Finding the Best Places to Retire Since 2006!
Retire in Charlotte, North Carolina?
Overview: Racially diverse and growing, Charlotte is in southwestern North Carolina and is the state's largest city. It is a major banking center, with Wells Fargo's regional headquarters and Bank of America's corporate office's located here. The NASCAR industry also has a large footprint in Charlotte, as does the energy technology sector.
With 199 different neighborhoods, Charlotte has something for everyone. Homes range from stylish urban condominiums to new traditional Craftsmans in leafy, suburban areas. The city supports a symphony, an opera company, a dance company, multiple art museums, and two professional theater companies. Museums include the NASCAR Hall of Fame and the Charlotte Nature Museum. The NoDa neighborhood is an emerging arts district. Charlotte has seven colleges and universities, including the University of North Carolina Charlotte. The Carolina Panthers are one of the city's three professional sports teams, and there are at least seven golf clubs in the area. Residents also enjoy a zoo and an aquarium. Shopping and dining venues are many and varied.
Charlotte's Freedom Park has a lake, bandshell, and demonstration gardens, and the lovely 1,150-acre McDowell Nature Preserve contains part of 13,500-acre Lake Wylie and is a perfect spot for hiking, fishing, and canoeing. The US National Whitewater Center has a climbing wall, running trails, and whitewater rapids course.
Population: 875,000 (city proper)
Percentage of Population Age 45 or Better: 29%
Cost of Living: Meets the national average
Median Home Price: $230,000
Climate: Summer temperatures are in the 80s and 90s, and winter temperatures are in the 30s, 40s and 50s. On average, the area receives 44 inches of rain and 3 inches of snow each year.
At Least One Hospital Accepts Medicare Patients? Yes
At Least One Hospital Accredited by Joint Commission? Yes
Public Transit: Yes
Crime Rate: Above the national average
Public Library: Yes
Political Leanings: Liberal
Is North Carolina Considered Tax Friendly for Retirement? Somewhat
Cons: Nothing significant, although the higher than average crime rate is a concern. Still, crime seems to be located in areas that can be avoided.
Notes: Some people consider Charlotte to be a little backwards, particularly for a city its size. Others say that it is one big sprawling suburb. Yet many people love it. Neighborhoods seem to be segregated. The city has grown by 17% during the last decade.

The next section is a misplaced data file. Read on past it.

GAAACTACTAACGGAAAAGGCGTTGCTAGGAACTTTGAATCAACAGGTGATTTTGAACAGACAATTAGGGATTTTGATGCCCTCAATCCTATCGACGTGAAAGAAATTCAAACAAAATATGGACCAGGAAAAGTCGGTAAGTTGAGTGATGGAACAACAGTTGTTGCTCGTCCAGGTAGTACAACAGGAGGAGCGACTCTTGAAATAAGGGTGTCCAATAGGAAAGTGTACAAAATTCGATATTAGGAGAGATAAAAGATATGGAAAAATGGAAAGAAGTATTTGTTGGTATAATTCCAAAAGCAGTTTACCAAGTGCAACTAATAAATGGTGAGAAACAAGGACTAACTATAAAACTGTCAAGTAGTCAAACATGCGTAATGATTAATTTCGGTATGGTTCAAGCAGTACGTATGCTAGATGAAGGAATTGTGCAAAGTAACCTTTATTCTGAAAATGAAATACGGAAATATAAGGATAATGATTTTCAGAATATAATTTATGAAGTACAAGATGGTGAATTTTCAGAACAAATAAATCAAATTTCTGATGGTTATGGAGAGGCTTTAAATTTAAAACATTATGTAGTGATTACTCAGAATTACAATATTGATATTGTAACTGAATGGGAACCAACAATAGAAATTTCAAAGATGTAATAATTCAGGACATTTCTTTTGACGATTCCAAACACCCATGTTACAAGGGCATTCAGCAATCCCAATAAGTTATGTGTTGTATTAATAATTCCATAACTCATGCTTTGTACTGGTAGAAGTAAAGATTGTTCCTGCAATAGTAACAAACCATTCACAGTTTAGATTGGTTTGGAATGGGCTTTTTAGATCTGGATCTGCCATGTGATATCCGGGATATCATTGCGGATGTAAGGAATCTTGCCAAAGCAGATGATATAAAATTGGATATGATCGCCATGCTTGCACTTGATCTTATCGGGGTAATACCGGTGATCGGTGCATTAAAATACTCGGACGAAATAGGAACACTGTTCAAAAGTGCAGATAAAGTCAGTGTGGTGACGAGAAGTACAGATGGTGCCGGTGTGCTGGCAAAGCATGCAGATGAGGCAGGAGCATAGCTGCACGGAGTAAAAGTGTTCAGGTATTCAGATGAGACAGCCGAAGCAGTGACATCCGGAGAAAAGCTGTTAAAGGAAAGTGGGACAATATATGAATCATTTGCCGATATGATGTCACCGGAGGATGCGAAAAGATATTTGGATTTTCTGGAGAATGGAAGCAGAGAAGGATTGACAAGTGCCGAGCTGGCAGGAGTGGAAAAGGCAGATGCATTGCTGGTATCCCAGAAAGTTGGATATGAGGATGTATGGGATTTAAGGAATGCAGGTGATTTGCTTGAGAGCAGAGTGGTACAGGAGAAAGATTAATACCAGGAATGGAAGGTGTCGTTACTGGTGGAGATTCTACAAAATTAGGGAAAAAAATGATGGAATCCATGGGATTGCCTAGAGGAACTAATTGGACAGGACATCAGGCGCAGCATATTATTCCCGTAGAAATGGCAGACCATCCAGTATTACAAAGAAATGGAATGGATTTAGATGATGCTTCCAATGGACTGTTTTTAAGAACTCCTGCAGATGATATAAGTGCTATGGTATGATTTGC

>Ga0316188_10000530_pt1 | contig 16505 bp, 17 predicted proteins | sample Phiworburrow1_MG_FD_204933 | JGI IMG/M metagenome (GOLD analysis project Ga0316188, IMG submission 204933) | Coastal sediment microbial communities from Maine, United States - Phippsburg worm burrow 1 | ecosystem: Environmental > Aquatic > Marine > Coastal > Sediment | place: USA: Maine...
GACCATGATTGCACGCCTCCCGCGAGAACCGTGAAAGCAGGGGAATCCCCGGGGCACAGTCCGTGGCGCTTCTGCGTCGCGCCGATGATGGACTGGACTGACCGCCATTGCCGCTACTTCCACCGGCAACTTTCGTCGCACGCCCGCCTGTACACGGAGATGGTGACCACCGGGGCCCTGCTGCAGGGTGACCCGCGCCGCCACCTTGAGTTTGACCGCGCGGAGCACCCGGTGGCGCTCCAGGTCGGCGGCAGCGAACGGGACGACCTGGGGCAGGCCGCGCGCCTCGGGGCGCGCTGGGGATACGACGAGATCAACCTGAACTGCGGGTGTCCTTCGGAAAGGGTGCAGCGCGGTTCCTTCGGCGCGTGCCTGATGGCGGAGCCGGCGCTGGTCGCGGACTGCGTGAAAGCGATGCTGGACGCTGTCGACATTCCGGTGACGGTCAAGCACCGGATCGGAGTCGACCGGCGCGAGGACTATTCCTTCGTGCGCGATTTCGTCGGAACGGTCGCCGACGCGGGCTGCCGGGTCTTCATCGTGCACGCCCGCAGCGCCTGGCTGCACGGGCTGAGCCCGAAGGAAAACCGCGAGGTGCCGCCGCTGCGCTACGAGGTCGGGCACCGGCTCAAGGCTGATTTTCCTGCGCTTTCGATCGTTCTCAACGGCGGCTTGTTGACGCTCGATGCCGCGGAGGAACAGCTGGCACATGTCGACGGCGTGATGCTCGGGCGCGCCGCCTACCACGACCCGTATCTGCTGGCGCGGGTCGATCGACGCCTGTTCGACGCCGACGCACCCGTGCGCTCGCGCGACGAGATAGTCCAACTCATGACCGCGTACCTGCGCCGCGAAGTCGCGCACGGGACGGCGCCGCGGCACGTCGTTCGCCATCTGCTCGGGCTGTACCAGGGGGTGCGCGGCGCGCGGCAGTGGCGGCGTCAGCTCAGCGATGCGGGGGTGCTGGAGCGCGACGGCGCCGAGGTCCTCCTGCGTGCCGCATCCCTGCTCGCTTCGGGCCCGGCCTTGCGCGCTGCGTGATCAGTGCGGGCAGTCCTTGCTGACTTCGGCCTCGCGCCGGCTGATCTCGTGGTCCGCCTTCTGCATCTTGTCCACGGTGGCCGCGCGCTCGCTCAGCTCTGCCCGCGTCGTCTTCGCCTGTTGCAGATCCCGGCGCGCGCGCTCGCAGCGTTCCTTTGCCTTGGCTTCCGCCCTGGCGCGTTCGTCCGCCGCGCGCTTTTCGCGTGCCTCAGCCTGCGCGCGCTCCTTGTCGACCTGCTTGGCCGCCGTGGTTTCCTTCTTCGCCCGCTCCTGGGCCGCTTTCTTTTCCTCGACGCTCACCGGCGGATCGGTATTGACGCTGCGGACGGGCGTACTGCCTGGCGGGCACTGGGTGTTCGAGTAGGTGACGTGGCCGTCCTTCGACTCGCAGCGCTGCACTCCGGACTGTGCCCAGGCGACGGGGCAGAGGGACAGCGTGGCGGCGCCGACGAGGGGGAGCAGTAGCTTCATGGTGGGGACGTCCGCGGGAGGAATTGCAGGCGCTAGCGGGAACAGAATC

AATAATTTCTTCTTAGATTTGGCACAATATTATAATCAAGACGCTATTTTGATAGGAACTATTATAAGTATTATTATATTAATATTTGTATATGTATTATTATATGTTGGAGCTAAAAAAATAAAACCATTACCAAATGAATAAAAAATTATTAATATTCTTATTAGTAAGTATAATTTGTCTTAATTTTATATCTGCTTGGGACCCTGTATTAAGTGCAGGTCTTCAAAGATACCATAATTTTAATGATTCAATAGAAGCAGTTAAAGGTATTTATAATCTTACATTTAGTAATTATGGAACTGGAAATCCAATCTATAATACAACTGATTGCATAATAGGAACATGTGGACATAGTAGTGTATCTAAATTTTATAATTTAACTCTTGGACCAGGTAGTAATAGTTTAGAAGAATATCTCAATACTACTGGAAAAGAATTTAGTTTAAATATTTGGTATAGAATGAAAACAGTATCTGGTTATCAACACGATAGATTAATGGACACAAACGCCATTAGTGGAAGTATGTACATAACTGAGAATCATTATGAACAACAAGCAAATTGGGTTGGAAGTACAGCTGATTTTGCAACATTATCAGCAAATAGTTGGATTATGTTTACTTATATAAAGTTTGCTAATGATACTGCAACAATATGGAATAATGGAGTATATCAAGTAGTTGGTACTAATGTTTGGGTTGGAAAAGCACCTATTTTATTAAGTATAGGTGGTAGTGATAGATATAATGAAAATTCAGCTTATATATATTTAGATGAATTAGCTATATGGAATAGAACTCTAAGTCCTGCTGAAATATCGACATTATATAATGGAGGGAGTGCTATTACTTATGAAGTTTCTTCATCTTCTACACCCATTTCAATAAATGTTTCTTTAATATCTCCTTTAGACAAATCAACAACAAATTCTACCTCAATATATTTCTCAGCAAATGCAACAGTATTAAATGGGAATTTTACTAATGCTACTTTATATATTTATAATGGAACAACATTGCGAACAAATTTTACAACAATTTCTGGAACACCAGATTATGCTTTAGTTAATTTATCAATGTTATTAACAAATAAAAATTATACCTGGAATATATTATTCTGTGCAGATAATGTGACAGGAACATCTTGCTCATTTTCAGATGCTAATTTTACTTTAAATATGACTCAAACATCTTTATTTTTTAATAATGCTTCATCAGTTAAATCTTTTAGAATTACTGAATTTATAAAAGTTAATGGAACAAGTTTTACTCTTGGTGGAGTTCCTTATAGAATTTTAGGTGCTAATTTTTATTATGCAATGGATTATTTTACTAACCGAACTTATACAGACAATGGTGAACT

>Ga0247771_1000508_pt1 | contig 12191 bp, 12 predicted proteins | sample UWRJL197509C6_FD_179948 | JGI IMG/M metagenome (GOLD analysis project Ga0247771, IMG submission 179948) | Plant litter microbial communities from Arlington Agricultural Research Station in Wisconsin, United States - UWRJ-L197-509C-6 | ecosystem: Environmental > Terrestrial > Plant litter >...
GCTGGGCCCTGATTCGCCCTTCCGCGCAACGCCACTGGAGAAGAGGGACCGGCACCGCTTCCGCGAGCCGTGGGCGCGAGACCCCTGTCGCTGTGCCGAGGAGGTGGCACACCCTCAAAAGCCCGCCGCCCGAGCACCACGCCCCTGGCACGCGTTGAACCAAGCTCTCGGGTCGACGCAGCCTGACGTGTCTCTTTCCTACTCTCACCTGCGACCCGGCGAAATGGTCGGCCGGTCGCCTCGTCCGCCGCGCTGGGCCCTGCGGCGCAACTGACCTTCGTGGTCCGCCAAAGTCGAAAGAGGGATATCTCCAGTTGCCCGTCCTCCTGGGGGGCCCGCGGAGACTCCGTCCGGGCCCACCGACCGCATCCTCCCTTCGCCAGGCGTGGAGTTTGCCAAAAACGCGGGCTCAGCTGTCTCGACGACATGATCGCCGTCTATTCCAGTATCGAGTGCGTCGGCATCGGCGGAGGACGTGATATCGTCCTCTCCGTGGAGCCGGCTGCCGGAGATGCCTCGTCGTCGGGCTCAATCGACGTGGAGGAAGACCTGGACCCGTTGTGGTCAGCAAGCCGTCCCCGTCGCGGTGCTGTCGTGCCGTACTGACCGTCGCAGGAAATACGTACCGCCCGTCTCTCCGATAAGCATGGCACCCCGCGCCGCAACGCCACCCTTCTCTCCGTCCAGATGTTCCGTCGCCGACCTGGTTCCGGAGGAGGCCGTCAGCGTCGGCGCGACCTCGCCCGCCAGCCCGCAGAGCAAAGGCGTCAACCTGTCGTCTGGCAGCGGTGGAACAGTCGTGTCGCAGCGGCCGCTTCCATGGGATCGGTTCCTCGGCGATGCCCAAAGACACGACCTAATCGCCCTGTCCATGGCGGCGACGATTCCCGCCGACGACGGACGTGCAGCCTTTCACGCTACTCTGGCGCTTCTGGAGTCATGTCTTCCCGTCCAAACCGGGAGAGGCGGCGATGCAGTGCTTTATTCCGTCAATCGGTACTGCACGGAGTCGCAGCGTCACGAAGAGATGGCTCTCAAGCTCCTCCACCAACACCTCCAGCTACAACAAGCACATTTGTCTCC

Recommended as a Retirement Spot? Yes
The Tar Heel State was one of the first to instruct its Continental Congress delegates to vote for independence from British rule. After the Revolutionary War, it entered the Union on November 21, 1789 and started developing an extensive slave plantation system. It became a major exporter of cotton and tobacco. North Carolina was one of 11 states to secede from the Union and to spark the American Civil War.
Bordered by South Carolina, Georgia, Tennessee, Virginia, and the Atlantic ocean, North Carolina's geographic regions range from the barrier islands and low plains of the eastern Atlantic coast to the mountainous regions of the west. The rolling hills and waterfalls of the Piedmont lie in between. Because of a wide variance in altitudes, North Carolina's climate can be hard to predict. Winters, especially on the coast, can be warm and mild.
The state has 17 major river basins and is rich in hydroelectric power. Tobacco, sweet potatoes, hogs, trout, and turkeys are a few of its agricultural products. The arts and culture industry has become an economic driver. It supports more than 43,000 jobs and generates almost $120 million in state and local revenue.
North Carolina is the home of several firsts. Babe Ruth hit his first professional home run in Fayetteville. The Wright brothers launched the first manned, self-propelled airplane from a cliff near Kitty Hawk. Pepsi was invented and first served in New Bern. Vernon Rudolph first sold Krispy Kreme doughnuts in Winston-Salem.
Population - 10,147,788
Persons 65 years old and over - 16%
High school graduates, age 25+ - 86%
Bachelor's degree or higher, age 25+ - 25%
Persons of Hispanic or Latino origin - 10%
White persons, not Hispanic - 63%
Median household income - $46,868
Median home value - $162,500
Social Security taxed? No
Source: U.S. Census Bureau
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